Peripheral Arterial Disease
Peripheral arterial disease (PAD) is a narrowing of the peripheral arteries to the legs, stomach, arms, and head — most commonly in the arteries of the legs – which deliver blood from the heart throughout the body. When the arteries are blocked, blood flow is restricted and prevents oxygen from reaching tissues. This can cause pain, sores, or even dead tissue that can lead to strokes and heart attacks.
Some patients experience pain or heaviness in their legs while walking, which makes exercise or climbing stairs difficult.
Blockages can occur in other arteries too, including the mesenteric arteries, which provide blood flow to the intestines, and renal arteries, which supply the kidneys.
Interventional radiologists at Silver Cross perform minimally invasive treatments with less risk, less pain, and less recovery time than traditional surgery to treat peripheral arterial disease.
- Thrombolysis. Thrombolysis delivers medication slowly, over 12-24 hours, to a blood clot through a thin tube that is inserted next to or within the clot. This treatment is usually enacted in an emergency because the body has not had enough time to respond by growing new blood vessels to bypass the blockage. The patient is hospitalized during the treatment and will be watched by nurses and doctors in the intensive care unit. Often, the clots will be dissolved, but the artery will still be narrowed and additional treatments may be required.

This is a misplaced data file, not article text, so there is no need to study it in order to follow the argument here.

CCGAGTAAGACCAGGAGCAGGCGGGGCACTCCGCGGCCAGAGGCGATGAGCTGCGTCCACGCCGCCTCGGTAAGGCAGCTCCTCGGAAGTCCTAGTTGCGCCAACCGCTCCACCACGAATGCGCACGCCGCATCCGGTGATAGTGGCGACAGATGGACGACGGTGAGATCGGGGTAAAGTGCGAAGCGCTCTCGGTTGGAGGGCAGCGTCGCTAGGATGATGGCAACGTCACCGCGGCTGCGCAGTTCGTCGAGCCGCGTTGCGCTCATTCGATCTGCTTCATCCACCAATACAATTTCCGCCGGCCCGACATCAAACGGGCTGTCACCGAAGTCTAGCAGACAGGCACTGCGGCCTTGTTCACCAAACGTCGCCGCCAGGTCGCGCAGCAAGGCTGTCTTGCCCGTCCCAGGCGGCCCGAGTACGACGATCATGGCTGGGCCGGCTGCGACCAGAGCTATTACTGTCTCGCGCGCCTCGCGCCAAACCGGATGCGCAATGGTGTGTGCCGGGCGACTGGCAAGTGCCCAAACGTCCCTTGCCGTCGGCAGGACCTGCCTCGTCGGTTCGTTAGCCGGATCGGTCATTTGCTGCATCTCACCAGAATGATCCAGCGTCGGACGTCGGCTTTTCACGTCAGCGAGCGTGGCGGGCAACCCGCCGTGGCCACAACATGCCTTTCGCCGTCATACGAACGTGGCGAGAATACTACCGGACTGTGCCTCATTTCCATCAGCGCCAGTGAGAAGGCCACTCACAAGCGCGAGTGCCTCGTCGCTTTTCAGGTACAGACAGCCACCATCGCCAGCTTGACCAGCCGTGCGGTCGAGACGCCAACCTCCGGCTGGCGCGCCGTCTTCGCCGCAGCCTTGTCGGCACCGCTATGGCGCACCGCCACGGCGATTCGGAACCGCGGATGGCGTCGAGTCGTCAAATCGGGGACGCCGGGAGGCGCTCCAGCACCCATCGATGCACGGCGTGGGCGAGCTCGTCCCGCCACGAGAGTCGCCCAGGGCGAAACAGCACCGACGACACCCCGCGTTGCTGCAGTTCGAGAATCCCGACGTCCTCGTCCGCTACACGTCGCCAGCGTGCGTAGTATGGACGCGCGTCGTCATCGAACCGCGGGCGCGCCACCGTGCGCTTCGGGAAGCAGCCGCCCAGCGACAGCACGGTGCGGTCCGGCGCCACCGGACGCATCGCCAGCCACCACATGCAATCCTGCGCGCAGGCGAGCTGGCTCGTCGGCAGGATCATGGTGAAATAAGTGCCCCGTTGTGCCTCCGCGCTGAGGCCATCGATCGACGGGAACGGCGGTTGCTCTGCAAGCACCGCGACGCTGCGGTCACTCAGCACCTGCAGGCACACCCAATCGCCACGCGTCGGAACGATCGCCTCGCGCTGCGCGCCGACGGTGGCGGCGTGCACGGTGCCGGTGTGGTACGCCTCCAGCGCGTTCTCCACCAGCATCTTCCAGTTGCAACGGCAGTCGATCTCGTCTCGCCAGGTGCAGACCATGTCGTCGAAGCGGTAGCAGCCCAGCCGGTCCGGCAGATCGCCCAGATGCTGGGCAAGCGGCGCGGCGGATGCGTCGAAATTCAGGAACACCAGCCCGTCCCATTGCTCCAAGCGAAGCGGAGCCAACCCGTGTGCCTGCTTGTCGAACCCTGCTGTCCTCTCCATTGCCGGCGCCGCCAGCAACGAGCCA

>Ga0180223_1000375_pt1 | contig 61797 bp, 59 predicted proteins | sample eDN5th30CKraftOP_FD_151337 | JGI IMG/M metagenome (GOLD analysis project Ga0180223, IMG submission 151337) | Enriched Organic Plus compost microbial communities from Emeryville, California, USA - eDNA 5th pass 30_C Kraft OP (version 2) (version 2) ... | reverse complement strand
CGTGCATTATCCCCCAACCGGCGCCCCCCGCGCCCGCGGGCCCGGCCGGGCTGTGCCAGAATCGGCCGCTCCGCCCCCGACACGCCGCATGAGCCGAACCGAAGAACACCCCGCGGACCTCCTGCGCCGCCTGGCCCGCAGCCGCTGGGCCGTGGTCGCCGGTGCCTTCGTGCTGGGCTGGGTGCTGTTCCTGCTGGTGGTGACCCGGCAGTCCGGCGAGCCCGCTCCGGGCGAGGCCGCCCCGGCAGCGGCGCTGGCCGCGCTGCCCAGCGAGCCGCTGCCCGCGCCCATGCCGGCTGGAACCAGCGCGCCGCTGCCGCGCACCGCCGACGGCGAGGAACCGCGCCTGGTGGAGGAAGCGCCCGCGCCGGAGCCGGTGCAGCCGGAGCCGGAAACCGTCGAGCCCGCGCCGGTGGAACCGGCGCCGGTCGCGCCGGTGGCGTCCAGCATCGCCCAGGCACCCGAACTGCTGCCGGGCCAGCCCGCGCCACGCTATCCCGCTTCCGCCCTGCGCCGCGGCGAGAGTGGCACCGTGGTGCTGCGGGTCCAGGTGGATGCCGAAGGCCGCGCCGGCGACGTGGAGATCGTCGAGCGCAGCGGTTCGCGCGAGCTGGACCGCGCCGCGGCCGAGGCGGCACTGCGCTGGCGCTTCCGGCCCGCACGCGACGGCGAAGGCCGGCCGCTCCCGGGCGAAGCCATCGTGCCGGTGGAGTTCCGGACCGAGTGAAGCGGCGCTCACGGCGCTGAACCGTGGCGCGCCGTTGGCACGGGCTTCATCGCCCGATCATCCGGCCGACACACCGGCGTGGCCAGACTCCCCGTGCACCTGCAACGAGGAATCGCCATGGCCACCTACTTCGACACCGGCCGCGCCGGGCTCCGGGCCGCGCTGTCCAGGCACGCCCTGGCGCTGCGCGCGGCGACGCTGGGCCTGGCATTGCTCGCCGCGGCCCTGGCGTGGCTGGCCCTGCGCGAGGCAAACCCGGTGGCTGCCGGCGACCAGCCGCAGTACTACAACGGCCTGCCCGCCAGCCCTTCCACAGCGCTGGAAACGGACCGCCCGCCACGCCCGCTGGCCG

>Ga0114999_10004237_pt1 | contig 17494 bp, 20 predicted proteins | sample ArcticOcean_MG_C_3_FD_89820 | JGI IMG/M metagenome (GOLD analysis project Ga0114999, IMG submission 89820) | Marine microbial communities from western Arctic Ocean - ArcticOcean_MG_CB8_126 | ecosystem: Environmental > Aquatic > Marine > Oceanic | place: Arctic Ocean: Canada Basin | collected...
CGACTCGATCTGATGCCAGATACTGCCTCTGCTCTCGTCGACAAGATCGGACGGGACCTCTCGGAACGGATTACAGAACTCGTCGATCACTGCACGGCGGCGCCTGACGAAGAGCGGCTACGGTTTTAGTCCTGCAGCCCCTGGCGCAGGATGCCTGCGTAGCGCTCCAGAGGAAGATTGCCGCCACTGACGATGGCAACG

- Thrombectomy. When a blood clot suddenly blocks blood flow, a treatment known as a thrombectomy will remove the clot from the body using various medical tools that can draw out, pull out, or vaporize the clot. The method chosen depends on the preference of the physician and the location of the clot.
- Angioplasty. Angioplasty uses inflatable devices called balloons to open up narrowed arteries. Various types of balloons are used in different situations, including balloons that stretch arteries open, metal-edged balloons that cut and break up calcium deposits, and drug-coated balloons that can prevent scarring and future narrowing of the artery. During angioplasty, the interventional radiologist guides a catheter with a tiny balloon tip through the blood vessels into the blockage. The balloon is inflated to widen the artery, which restores blood flow. Sometimes the doctor will place a stent (a tiny mesh tube) in the artery to help keep it open.
- Stenting. Stenting uses small metal tubes to hold open narrowed arteries that are closing. Various types of stents are used, including two main categories: bare metal, which are made of simple metal mesh, and allow the body to coat the stent with cells that prevent new blood clots from forming; and drug-eluting, which slowly administer medication to the blood vessel wall to prevent scar formation.